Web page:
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In late January of 2015, a tree stood wavering on the edge of Detroit’s burnt-out Grixdale neighborhood. A loud, old engine revved. A 100-foot rope tightened. A car strained forward. The tree followed, snapping and dropping into the overgrown yard of an abandoned house. A group of bearded men looked on from the front yard of a fire-ravaged structure across the street. Satisfaction and relief filled them as the final rays of sunlight scattered into the gray horizon. They had lost two ropes and a chainsaw in bringing down the tree, but they comforted themselves with the thought that the abandoned house and the surrounding telephone lines stood unharmed.

They were pretty far from Detroit’s refurbished downtown. Years ago, this neighborhood had succumbed to the rot brought on by the crack wars. Inhabitants fled, homes were torched, and the long blocks, once designed for cars, were left sparsely populated. In 2015, it remained largely abandoned. Sometimes, there were residual flare-ups of violence and theft. Some ways down the road, there remained a crack house. In this quiet, largely forgotten place, however, adjacent to the vistas of empty lots, under the canopy of old-growth trees, there was a new community growing. They lived amongst the neglected red brick houses and chose to call themselves Fireweed, after the pioneer plant species that takes over the landscape after a forest fire. More… “Why Does a Tree Fall in Detroit?”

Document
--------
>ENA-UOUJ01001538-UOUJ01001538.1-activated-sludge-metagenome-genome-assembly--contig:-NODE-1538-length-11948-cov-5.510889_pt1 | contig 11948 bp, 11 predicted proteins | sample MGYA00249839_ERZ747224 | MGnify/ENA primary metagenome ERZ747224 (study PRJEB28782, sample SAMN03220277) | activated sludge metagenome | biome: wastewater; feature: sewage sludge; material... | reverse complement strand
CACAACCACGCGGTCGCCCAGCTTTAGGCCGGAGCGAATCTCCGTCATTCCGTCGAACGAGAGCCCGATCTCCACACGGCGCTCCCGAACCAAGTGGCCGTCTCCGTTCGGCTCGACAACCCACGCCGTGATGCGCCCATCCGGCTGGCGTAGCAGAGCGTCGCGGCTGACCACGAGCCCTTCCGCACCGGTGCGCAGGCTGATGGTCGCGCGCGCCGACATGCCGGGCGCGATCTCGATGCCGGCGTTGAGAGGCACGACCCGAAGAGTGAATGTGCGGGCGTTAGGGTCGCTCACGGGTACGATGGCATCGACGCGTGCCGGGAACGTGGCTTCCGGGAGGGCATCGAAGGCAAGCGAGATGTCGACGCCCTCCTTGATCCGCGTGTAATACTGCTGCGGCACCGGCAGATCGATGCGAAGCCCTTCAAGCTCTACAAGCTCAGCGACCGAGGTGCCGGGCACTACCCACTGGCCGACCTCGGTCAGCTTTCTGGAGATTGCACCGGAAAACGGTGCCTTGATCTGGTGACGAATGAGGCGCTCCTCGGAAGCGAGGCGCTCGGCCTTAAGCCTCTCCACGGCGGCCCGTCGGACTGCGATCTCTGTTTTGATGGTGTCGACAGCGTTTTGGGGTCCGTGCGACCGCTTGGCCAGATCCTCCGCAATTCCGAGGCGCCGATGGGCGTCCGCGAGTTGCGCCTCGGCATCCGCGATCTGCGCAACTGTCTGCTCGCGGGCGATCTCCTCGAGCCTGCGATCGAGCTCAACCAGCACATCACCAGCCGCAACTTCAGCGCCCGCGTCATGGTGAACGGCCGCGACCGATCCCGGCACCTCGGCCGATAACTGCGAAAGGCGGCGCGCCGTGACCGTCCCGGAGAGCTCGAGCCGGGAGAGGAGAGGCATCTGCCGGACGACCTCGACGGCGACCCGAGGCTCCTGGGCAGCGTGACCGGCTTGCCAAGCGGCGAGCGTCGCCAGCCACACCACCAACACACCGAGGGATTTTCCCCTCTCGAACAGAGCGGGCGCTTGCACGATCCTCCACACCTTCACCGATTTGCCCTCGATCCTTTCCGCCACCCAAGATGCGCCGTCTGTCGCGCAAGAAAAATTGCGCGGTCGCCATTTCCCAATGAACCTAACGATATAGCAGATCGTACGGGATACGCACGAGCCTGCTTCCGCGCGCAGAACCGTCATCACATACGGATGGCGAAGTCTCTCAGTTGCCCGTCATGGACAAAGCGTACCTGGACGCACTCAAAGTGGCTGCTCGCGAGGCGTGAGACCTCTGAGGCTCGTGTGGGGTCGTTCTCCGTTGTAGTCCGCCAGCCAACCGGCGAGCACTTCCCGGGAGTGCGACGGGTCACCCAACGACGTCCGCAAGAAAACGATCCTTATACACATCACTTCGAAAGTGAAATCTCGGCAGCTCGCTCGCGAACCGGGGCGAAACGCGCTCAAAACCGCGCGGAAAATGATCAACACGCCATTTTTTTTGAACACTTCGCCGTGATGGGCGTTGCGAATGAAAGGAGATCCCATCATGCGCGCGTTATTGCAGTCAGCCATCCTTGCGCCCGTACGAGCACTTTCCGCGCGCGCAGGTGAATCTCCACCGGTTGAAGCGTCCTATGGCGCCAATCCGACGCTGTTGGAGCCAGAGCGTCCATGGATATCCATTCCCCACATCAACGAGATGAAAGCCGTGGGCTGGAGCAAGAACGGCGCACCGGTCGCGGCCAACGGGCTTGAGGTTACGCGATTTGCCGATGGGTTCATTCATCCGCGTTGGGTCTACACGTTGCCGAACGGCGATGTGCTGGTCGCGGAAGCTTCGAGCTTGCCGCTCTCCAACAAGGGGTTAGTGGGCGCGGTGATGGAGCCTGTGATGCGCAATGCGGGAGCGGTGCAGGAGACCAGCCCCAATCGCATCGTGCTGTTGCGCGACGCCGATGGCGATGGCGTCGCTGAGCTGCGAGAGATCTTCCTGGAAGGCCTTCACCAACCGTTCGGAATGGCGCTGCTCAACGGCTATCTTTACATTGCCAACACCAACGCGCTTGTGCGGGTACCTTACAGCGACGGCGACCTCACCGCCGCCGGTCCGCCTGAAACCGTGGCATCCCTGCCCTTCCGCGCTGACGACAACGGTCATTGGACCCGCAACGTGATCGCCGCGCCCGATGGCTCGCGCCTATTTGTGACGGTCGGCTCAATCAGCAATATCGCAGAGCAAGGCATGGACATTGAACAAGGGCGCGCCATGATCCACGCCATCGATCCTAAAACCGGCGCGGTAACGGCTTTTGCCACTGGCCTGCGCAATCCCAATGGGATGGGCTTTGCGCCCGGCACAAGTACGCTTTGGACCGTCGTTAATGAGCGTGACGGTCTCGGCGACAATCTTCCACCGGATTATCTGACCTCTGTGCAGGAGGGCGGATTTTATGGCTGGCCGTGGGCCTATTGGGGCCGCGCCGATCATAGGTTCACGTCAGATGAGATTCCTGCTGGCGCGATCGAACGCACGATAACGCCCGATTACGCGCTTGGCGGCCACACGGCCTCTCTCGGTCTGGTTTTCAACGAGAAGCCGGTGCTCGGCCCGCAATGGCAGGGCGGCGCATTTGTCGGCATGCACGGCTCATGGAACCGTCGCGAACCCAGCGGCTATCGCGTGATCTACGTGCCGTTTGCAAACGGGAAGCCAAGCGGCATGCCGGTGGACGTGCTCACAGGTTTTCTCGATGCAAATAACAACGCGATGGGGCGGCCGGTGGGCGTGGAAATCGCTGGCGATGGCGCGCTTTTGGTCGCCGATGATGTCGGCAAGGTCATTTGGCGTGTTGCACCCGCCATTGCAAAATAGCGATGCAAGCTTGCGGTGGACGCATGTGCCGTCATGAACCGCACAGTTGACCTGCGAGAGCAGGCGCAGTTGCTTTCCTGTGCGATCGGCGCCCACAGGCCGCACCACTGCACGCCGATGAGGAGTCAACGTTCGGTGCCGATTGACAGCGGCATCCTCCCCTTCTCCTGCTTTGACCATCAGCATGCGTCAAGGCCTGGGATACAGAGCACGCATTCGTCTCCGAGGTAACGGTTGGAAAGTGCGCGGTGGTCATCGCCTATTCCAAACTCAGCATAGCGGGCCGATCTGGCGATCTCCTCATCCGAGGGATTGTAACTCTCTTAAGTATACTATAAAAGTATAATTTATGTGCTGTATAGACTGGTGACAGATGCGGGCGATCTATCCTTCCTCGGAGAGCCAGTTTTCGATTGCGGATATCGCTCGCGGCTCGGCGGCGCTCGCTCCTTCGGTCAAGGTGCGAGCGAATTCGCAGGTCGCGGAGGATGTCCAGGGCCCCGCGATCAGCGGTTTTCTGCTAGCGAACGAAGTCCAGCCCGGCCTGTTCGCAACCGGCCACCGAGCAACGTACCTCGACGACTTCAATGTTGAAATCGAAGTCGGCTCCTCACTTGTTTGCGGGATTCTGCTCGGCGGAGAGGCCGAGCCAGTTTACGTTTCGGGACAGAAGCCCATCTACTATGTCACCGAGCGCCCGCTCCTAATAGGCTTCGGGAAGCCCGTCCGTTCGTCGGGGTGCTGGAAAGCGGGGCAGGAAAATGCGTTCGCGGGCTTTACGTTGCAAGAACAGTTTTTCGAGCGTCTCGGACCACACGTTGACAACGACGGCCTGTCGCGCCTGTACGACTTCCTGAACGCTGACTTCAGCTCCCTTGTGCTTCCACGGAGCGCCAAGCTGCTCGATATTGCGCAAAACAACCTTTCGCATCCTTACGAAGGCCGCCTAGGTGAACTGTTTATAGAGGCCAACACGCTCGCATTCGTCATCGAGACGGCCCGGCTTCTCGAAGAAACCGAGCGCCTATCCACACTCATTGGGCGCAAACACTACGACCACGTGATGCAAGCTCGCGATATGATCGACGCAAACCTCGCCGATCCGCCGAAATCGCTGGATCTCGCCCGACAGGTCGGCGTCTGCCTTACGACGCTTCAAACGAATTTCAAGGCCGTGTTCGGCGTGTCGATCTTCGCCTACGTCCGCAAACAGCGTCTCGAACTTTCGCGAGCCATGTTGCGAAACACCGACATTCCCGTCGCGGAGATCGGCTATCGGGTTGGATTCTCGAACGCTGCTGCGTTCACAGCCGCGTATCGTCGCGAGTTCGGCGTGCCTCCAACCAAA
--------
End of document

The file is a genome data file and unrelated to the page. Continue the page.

Andrew Fedorov is sometimes found walking across countries, but can mostly be found in New York. His writing has appeared on Outside Online, Book Forum.com, The Los Angeles Review of Books, The Awl, and in the Harper’s Weekly Review. Take a look at his twitter @andrewfed

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Can advanced technology make us worse off? I recently had occasion to ponder the question. I was standing in line at a movie theater, when the computer that had replaced the cash register froze up. None of the staff on duty at the theater could fix it. No sales could be made and no tickets issued. I left, with a new appreciation for the old-fashioned mechanical cash register.

This was not the first time I have wondered about what might be called technological regress. Having had bad experiences with inaccessible computer files at work and at home, I now keep multiple paper copies of all important publications and information, in formats which would have been familiar to Gutenberg.

More… “Technological Regress”

Michael Lind is a contributing writer of The Smart Set, a fellow at New America in Washington, D.C., and author of Land of Promise: An Economic History of the United States.

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